What’s a Good Credit Score? Should you Care?

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in Credit,Recommended

What's a Good Credit Score

Usually our conversations here are limited to getting away from credit but I want to talk about something you cannot ignore which is your credit score or its official name the FICO score more important we’ll answer the question: What’s a Good Credit Score? FICO is a reference to the company that manages the reporting which is the Fair Isaac Corporation. Now it’s easy to think that since I don’t want to take on any form of debt it’s safe to ignore my credit score but it’s not that simple. More and more employers, landlords and insurance companies check your FICO score as part of their review process which could keep you from landing a job, renting an apartment or getting a good rate on your various forms of insurance.

What’s the FICO Credit Score Range?

They start from a low of 300 to a top score of 850. More than likely your credit range will fall in the 600 to 700 range assuming you don’t have any form of catastrophic credit event.

What’s the FICO Score and How is it Calculated?

The FICO score is simply a number representing your life as it relates to debt and debt instruments. It’s a private algorithm that is closely guarded but there is general information available as to how it’s calculated. Like it or not it’s the indicator of your creditworthiness. The credit score is calculated using five key categories. See our pie chart for the breakdown.
FICO Breakdown

What the Numbers Mean

35% of your Credit Score is devoted to Payment History. This would include missed payments, collections, bankruptcies and the like. The older the information the less of an impact on your overall score.
30% of your Credit Score is based on Utilization. This is the amount of credit you have in used as compared to your available credit. The recommendations point to less than 10% of your available credit be utilized.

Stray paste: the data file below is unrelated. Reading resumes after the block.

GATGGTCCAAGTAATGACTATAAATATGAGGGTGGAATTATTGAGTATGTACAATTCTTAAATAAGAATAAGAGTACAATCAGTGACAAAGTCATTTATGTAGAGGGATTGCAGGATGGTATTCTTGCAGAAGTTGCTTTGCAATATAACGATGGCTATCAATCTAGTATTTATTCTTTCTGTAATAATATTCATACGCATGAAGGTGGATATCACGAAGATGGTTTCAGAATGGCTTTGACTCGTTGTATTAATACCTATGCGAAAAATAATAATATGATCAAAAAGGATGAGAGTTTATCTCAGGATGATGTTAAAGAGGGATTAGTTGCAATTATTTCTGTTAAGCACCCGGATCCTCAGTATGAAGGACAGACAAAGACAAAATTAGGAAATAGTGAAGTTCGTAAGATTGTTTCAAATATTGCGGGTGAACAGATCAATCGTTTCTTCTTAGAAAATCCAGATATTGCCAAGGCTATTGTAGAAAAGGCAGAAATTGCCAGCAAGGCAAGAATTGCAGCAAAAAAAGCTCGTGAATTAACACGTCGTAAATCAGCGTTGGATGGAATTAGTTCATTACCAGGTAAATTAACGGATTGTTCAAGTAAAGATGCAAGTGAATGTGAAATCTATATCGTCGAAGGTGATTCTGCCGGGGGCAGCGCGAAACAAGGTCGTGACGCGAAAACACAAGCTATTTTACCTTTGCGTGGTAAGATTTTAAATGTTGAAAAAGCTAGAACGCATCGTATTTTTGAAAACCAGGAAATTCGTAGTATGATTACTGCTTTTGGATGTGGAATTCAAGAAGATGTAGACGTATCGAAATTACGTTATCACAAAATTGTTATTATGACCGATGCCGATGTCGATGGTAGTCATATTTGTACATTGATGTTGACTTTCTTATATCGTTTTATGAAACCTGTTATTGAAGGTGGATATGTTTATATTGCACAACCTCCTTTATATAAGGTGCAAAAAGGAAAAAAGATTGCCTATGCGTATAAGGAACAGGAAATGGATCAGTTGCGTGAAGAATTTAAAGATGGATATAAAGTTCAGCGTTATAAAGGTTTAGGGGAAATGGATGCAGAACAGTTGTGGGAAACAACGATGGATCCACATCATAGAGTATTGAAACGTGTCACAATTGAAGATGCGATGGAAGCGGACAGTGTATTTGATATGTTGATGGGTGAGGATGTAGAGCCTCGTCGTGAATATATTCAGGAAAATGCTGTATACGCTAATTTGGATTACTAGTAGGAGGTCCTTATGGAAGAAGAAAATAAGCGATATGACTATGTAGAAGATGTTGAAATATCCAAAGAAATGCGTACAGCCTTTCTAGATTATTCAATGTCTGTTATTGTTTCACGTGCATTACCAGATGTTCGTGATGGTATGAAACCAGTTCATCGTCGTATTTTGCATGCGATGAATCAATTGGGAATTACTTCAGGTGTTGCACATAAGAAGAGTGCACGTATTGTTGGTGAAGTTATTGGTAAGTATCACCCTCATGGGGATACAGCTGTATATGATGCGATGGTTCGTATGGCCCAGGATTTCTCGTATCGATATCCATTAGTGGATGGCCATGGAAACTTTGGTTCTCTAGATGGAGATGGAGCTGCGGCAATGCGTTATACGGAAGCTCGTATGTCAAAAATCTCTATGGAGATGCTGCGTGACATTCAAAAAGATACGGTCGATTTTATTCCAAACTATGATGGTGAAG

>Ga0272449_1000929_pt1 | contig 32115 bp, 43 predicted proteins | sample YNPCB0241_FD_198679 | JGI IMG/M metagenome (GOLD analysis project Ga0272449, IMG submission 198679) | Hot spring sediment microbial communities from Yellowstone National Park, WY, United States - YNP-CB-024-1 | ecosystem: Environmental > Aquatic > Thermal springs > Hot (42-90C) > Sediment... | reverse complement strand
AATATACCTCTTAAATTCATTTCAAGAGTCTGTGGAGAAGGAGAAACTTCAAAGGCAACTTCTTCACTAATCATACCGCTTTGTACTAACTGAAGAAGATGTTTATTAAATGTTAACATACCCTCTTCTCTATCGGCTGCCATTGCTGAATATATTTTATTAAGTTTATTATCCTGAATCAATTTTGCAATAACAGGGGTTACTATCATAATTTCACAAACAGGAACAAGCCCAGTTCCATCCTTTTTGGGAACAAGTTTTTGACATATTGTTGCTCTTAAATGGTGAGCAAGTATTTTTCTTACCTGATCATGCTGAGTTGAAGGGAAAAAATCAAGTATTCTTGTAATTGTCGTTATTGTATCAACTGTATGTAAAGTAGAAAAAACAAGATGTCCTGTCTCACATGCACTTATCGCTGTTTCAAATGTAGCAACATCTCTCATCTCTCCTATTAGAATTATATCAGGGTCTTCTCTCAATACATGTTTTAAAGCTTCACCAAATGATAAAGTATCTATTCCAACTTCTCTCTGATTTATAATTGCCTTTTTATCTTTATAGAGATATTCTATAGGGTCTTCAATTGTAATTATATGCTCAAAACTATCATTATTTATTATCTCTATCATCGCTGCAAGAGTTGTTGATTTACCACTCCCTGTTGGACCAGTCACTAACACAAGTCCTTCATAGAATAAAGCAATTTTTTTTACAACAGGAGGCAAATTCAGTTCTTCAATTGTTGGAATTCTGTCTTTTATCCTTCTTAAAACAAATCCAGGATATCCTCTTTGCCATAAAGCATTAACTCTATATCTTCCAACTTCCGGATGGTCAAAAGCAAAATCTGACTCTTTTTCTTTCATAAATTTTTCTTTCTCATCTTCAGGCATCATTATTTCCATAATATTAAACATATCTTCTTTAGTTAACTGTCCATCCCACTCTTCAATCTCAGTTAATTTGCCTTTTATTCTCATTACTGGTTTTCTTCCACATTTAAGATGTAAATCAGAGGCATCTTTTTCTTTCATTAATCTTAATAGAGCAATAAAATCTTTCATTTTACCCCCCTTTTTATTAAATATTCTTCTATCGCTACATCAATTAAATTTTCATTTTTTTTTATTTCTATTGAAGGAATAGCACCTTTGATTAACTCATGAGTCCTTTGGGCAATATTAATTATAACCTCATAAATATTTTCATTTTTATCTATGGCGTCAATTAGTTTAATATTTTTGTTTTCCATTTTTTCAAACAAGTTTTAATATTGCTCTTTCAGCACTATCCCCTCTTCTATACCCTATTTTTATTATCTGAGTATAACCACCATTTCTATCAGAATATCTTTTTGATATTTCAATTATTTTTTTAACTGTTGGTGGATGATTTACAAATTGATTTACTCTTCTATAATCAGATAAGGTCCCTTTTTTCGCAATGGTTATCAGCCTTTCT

15% of your Credit Score is impacted by your Credit History. Effectively how long you’ve had accounts open and obviously takes some time to build.
10% of your Credit Score is based on Inquiries. If you apply for various forms of credit and then don’t get that credit it will impact you negatively. Checking your own credit does not impact this number.
10% of your Credit Score is determined by Types of Credit. This would be different forms of credit such as mortgages, auto loans, revolving credit and installments.
Is something Missing? You’ll note that there is no consideration for your actual income in this model. Interesting to say the least.

What’s a Good Credit Score?

The short non-scientific answer is 760 or above. That’s going to get you the best interest rates possible on a mortgage or many other forms of credit. Obviously that number can be somewhat dynamic and depends on what the lender’s guidelines dictate. A report from myFICO shows the impact your credit score can have on your potential mortgage rate.

If your FICO score is...Your interest rate is...And your monthly payment will be...
760-8504.61%$1,109
700-7594.83%$1,138
680-6995.01%$1,161
660-6795.22%$1,189
640-6595.65%$1,247
620-6396.2%$1,323

Can I get my FICO Credit Score at AnnualCreditReport.com?

Unfortunately no. AnnualCreditReport.com is the free service that will allow you to pull 1 credit report from each of the 3 consumer credit reporting agencies: Equifax, Experian and Transunion. It will give you a list of your credit history showing current and closed accounts and your payment history. You absolutely should take advantage of this free service to manage your financial respectability but this is not the information that lenders use to make their decisions alone. It’s most heavily influenced by whether or not you have a good FICO credit score.

So Where Do I get my Fico Score?

myFICO is the official site run by Fair Isaac Corporation where you can order an individual FICO credit score from either Transunion or Equifax. Yes each of the credit bureaus maintains their own credit score although they should be very similar. Depending on how paranoid you are it may behoove you to get both of them. And for whatever reason Experian has their own reporting info although they won’t directly identify it as a FICO score but you can purchase from their site.

Monitoring your history on a weekly basis

If you are getting ready to take out a mortgage or other event where a high credit score is critical to a low rate or getting approved at all then it might make great sense to subscribe to ScoreWatch by myFICO so you can be apprised of any changes to your score each week. You can setup thresholds to have it alert when you reach your goal or find out when you might qualify for a better rate. It will also alert you if you’ve had a negative event on your credit report. It will even go so far as to send you a text message when your score changes. Probably the most valuable part of the whole membership even if you just do it for a month is the Score Power report. It gives you a full run down of your credit report, your credit score, access to the FICO score simulator and provides information regarding specific items that may be impacting your score.